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JUDITH A. BYFIELD Taxation, Women, and the Colonial State Egha Women's Tax Revolt Introduction In his moving memoir, Ake: The Years ofChildhood, WoIe Soyinka provides a dramatic account ofa women's tax revolt in his hometown, Abeokuta. This revolt, which he called "the Great Upheaval," occurred in 1947-48 when African societies were still trying to recover from the hardships imposed by the interwar depression and the Second World War (Soyinka 1981, 181). This revolt is well known in Nigerian popular history, and the leader ofthe women's organization that led the revolt, Mrs. Funmilayo Ransome-Kuti, is known throughout Nigeria. She was one ofthe few women at the forefront ofnationalist politics in the 1940s and 1950s.1 This tax revolt had several distinctive features. First, it combined modern and traditional methods ofprotest. Women congregated in the compound ofthe traditional kingand Sole Native Authority, AlakeAdemóla, to sing abusive songs, and they sent petitions and letters to the press (Okonjo 1976; Van Allen 1976; Mba 1982). Itwas one ofthe longest sustained protests bywomen—nine months at its most intensive phase —and it relied on a multi-class and rural-urban coalition. Though it was forged out oflocal circumstances, the women did not limit themselves to the local arena; they tried to influence the broader nationalist movement in Nigeria and to organize women in other parts ofthe country. [Meridians.-Jeminism, race, transnationalism 2003, vol. 3, no. 2, pp. 250-77]©2003 by Wesleyan University Press. All rights reserved. 250 Yet there is no monograph-length study ofthis important event. The first biography ofMrs. Ransome-Kuti was published only in 1997 (Johnson-Odim 1992; Johnson-Odim and Mba 1997). This article is part ofa larger research project thatwill use the revolt as an entrée into an examination ofgender and nationalism in Nigeria. The aims ofthis article , however, are more circumscribed; itwill lay the foundation for a more nuanced understanding ofthe 1947 revolt by recasting the history oftaxation in Abeokuta. It will show how taxes changed the landscape ofwomen's economic lives and explain why taxation became the central focus oftheir political critique and activism in the postwar era. Abeokuta, Women, and the Economy to 1914 Abeokuta, a Yoruba town established around 1830, became the base for the Egba and Owu whose original homes were destroyed in the civil wars that followed the collapse ofthe Oyo empire (Bascom 1984, 5).* Although war continued to dominate the Yoruba landscape for most of the nineteenth century, Abeokuta became one ofthe leading political and economic centers in Yorubaland as well as a center ofmissionary activity after 1850. When the British colonial government began to extend its control beyond Lagos, literate Egba helped the chiefs in Abeokuta to negotiate a relatively favorable treaty. They guaranteed open trade routes through Egba territory in exchange for the Lagos government's recognition ofthe town's independence and its borders (Pallinder-Law 1973, 59; Gailey 1982, 28). This agreement in theory retained Egba control over its political economy. Nonetheless, the town's political independence was soon compromised when in 1897 a political crisis paved the way for the Lagos government to intervene. The then-governor ofLagos, Sir Henry McCallum, threatened to interfere actively in the town's affairs ifit did not reorganize its political structure (Gailey 1982, 31). From this reorganization the Egba United Government (eug) was created. Under the eug, the multiple councils and kings who ruled each township in Abeokuta were streamlined into one dominant council headed by the Alake, the senior oba (king) ofAke quarter (Pallinder-Law 1973, 65). The town's Christian and Muslim communities were also represented in this council, butwomen were excluded even though a number ofwomen held important political titles. TAXATION, WOMEN, AND THE COLONIAL STATE 251 The eug, often at the encouragement ofthe Lagos government, developed Abeokuta's political and economic infrastructure to mirror the developments taking place across Nigeria as Britain consolidated its rule. It invested heavily in the construction ofroads and markets especially in the villages and hamlets that extended beyond the town's metropolitan center.3 Abeokuta was a producer ofseveral major export items for the international economy: palm oil, palm kernels, cocoa—and the regional economy: kola...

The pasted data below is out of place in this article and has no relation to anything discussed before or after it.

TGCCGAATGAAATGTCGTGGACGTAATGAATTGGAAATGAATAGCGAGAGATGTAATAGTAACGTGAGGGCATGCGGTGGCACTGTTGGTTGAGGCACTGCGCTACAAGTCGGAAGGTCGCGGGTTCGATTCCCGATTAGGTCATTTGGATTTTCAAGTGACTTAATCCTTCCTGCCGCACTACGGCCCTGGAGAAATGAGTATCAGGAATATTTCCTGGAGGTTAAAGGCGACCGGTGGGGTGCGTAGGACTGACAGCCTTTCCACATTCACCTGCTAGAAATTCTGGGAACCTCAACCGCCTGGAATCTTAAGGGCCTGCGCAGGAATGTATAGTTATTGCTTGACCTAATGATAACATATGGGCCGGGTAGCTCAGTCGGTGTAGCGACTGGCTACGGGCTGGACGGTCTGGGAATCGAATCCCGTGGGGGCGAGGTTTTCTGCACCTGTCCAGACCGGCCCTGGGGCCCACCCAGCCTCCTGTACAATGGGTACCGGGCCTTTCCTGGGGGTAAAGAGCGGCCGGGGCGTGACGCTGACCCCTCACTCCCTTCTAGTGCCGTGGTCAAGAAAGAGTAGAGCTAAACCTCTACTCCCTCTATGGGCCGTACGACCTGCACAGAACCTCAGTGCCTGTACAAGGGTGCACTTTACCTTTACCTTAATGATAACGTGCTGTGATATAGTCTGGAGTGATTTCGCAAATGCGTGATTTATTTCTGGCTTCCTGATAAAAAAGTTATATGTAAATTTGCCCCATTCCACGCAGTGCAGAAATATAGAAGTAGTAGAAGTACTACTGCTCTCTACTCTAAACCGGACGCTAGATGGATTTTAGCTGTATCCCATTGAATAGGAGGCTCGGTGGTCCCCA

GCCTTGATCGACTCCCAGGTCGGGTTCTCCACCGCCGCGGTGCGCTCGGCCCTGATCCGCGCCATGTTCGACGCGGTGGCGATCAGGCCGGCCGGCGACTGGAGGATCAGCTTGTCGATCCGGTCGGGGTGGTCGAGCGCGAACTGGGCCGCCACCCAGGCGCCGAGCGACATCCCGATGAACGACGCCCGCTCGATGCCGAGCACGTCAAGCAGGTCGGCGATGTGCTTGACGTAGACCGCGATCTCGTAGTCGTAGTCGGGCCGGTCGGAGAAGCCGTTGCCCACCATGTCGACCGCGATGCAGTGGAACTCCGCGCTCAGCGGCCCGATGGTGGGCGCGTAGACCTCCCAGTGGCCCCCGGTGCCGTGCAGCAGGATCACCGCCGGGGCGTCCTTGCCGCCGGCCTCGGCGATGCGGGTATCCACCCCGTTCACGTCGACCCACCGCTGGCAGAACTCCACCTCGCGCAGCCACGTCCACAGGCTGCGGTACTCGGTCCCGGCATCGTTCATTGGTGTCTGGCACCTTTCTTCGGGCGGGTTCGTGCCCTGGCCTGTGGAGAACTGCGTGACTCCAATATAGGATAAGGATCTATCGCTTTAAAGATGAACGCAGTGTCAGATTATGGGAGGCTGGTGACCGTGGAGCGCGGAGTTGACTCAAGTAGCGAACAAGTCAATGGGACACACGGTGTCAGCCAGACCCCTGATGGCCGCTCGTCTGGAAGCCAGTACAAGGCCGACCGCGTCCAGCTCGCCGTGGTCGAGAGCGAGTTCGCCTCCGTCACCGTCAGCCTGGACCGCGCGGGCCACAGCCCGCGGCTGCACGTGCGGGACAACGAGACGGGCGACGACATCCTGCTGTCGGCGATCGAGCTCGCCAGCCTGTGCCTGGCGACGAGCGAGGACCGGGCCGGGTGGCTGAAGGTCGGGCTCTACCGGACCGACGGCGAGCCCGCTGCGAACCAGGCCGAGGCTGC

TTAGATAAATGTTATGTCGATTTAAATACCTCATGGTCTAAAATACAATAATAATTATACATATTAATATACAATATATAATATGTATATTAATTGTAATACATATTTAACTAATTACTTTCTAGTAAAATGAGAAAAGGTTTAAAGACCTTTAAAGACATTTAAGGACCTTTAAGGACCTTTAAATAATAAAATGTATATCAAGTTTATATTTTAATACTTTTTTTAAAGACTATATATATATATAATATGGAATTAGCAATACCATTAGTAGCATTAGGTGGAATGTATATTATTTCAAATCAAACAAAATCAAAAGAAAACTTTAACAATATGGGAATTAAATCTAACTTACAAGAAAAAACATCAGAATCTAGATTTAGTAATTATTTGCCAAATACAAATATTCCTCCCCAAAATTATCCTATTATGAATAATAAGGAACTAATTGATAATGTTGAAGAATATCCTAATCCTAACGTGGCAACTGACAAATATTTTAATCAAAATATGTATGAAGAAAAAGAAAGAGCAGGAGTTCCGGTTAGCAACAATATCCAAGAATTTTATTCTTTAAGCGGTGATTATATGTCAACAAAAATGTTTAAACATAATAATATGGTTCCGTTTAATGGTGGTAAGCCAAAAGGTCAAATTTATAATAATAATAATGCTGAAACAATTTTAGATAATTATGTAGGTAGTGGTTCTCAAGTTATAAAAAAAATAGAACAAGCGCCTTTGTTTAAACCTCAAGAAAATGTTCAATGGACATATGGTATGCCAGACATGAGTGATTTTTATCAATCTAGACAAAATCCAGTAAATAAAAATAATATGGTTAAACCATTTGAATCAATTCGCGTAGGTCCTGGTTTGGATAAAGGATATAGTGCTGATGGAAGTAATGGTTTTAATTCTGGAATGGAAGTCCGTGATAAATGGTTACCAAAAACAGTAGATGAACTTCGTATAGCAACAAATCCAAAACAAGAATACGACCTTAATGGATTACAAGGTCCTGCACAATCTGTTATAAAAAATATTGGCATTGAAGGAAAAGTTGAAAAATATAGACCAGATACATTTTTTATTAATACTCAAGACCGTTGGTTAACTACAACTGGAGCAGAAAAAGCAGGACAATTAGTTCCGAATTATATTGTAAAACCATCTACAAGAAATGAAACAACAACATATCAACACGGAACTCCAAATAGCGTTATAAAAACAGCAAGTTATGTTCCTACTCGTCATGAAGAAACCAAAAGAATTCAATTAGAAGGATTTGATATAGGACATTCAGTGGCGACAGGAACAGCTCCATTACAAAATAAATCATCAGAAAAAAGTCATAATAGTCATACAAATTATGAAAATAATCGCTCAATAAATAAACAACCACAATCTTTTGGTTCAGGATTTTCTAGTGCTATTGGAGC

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Additional Information

ISSN
1547-8424
Print ISSN
1536-6936
Pages
pp. 250-277
Launched on MUSE
2011-03-30
Open Access
No
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